Archivists poring over 75,000 hours of traditional stories collected by CBC

Seventeen people are archiving 75,000 hours of recorded stories, all collected over six decades by the CBC in Gwich'in, Inuvialuktun, Tlicho, North Slavey, South Slavey, Denesuline Yatie, Cree and Inuktitut.

Recorded stories, in 8 Indigenous languages, were collected over more than 6 decades

Susie Zettler, originally from Pangnirtung, Nunavut, has been with CBC's Indigenous language archives project for two years, listening to and archiving stories in Inuktitut. (Alyssa Mosher/CBC)

About 65 years ago, Joe Kiloonik was hunting caribou near Taloyoak, Nunavut, when he came across something unexpected: dozens of letters scattered in the snow. 

Kiloonik found a couple letters addressed to Ernie Lyall, a radio broadcaster in town. When he contacted Lyall, he found out these letters had been dropped from an airplane 24 years earlier. They were lost, and now found.

That's just one of the thousands of stories coming to light via CBC's Indigenous languages archives project. Seventeen people in Yellowknife, Iqaluit, Whitehorse, Montreal and Toronto are working on archiving 75,000 hours worth of recorded stories collected over six decades in eight Indigenous languages: Gwich'in, Inuvialuktun, Tlicho, North Slavey, South Slavey, Denesuline, Cree and Inuktitut.

This is probably our history.- Lucy Ann Yakelaya, Indigenous languages archivist 
The late Ernie Lyall, a Nunavut broadcaster, used to tell people when the mail dropped from the Hercules aircraft each month. This is just one of the stories captured in CBC's Indigenous languages archives project. (Submitted by Janet Brewster)

"It's like listening to them speak in their living room even though they've been dead for many years," said Susie Zettler about listening to people on the recordings.

Zettler, originally from Pangnirtung, Nunavut, has been working with the archiving project in the Inuktitut language for two years.

"I feel like they're just there," she said.

The stories span from the 1950s to 2017. Zettler says they not only help her and others connect with people from the past, but they also teach them about what life was like: for example, dropping letters in northern communities via airplane was a monthly occurrence. 

"We don't have history books like they do down south," said Lucy Ann Yakelaya. She's originally from Fort Good Hope, N.W.T., and works on the archive project in North Slavey.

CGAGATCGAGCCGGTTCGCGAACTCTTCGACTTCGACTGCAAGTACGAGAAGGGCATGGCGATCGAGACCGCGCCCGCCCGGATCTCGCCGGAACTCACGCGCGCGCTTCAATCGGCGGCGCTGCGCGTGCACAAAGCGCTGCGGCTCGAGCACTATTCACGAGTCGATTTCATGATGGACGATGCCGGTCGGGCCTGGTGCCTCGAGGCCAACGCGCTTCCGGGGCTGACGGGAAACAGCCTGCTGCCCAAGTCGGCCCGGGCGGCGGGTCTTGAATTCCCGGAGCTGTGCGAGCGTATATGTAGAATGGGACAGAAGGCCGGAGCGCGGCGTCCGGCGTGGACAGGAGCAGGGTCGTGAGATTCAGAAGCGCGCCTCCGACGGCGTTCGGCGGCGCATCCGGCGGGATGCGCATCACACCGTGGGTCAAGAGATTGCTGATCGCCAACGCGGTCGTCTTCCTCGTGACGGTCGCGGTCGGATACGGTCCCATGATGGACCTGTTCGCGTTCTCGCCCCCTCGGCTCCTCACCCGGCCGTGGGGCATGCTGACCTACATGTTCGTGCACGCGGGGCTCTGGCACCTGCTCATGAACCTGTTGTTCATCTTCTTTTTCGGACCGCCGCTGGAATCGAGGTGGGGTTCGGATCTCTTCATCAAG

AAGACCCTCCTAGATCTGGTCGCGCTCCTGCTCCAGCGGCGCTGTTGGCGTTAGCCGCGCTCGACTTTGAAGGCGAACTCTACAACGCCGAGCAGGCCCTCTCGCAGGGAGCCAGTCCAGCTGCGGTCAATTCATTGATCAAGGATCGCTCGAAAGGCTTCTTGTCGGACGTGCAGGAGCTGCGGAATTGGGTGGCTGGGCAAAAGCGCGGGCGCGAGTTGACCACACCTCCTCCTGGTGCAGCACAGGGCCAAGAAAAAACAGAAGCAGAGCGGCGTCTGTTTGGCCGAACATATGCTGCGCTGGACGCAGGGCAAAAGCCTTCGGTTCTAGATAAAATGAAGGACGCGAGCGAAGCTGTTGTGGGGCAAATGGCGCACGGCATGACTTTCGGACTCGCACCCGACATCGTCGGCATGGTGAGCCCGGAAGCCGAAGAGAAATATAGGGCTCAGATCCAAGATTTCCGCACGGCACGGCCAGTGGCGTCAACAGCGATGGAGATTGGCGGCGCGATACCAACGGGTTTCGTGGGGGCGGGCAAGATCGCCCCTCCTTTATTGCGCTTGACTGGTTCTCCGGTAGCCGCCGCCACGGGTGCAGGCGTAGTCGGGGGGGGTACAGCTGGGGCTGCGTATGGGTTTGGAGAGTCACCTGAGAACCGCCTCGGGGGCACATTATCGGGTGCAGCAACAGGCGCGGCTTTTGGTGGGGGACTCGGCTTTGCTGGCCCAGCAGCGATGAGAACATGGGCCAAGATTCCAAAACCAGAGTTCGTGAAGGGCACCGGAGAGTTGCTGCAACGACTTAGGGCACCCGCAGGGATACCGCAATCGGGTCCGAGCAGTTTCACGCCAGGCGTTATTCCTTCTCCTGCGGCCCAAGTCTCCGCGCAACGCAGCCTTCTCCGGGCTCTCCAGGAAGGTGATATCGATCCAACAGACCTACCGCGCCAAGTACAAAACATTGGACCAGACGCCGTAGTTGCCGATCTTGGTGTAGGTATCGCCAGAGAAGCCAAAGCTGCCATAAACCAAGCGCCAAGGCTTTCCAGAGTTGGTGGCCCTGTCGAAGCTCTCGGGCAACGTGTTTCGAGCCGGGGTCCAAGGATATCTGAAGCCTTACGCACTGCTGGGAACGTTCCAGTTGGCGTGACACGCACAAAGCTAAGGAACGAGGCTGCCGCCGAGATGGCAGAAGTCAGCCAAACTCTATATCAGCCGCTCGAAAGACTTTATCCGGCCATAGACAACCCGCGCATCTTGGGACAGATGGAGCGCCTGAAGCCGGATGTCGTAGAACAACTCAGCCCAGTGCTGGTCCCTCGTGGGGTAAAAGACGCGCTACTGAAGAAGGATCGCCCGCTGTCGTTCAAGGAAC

"This is probably our history."

Separating themselves from tragedies

That history also includes stories of vulnerability, injustice and sadness. Zettler says when she first started listening to the stories, it was hard not to feel the same emotions that she heard in people's voices.

"We had to ask someone over to show us how to take care of ourselves," she said.

"They talk about long time ago when the children were taken away to [residential] school too, that was a hard part for the parents," said Mary Ann Williams, originally from Deline, N.W.T., who works for the archive project in North Slavey. "And the parents getting taken away for [tuberculosis]."

Lucy Ann, who works in North Slavey for the Indigenous archiving project, says she listens to about 10 stories a day. (Alyssa Mosher/CBC)

Zettler says these days, it's easier to remove themselves from the stories and think more about the service this project will provide.

"It's really amazing," she said. "When you hear [a story], you picture all their family."

"Children that never met their grandparents, they can hear what their life was like and how they lived," Williams said.

Plan to make stories public

Betty Harnum, linguist and project lead, has lived in the North for 45 years. She loves watching the archivists react to some of the stories they hear. Sometimes, she says, she catches them singing along to an old tune that's recorded.

She says the best thing about this project though, is where it comes from.

Some of the people who have worked on CBC's Indigenous languages archives project in Yellowknife. From left to right: Susie Zettler, Betty Harnum, Erica Maher, Mary Malgokak, Jimmy Hope, Harriet Paul, Sarah Leonardis, Mary Ann Williams, Lucy Ann Yakelaya, Bertha Catholique and Celine Football. (Submitted by Susie Zettler)

"This is northern history from an Indigenous perspective, oral history of people on the frontline," she said.

The archivists still have thousands of records to go through in the next three years.

Once they're finished, the hope is to make the stories available online for anyone who wants to hear.

Harnum is also working with libraries and organizations around the territory to see if they'll be able to set up computer stations where people could grab a pair of headphones and listen to a frontline history lesson.

CBC is doing a series of stories to recognize that the United Nations has declared 2019 the International Year of Indigenous Languages. The observance is meant to raise awareness about the consequences of losing endangered languages, and to establish a link between language, development, peace and reconciliation.


  • It was brought to our attention by a reader that the use of the word "legends" to describe these stories may be an insufficient or insensitive choice of language. While the word was used by the subjects of the story to describe their work, we've decided to update the caption to remove that word and use the more general term, "stories," that more accurately reflects how they are described in Indigenous languages.
    Jun 24, 2019 11:29 AM CT


Alyssa Mosher

Journalist, CBC North

Alyssa Mosher is a journalist for CBC North based in Yellowknife. She's worked in the newsroom for more than seven years as a reporter, producer, web writer, and radio and television host. She majored in journalism at St. Thomas University in Fredericton, where she also worked with the CBC New Brunswick team. To get in touch with Alyssa, email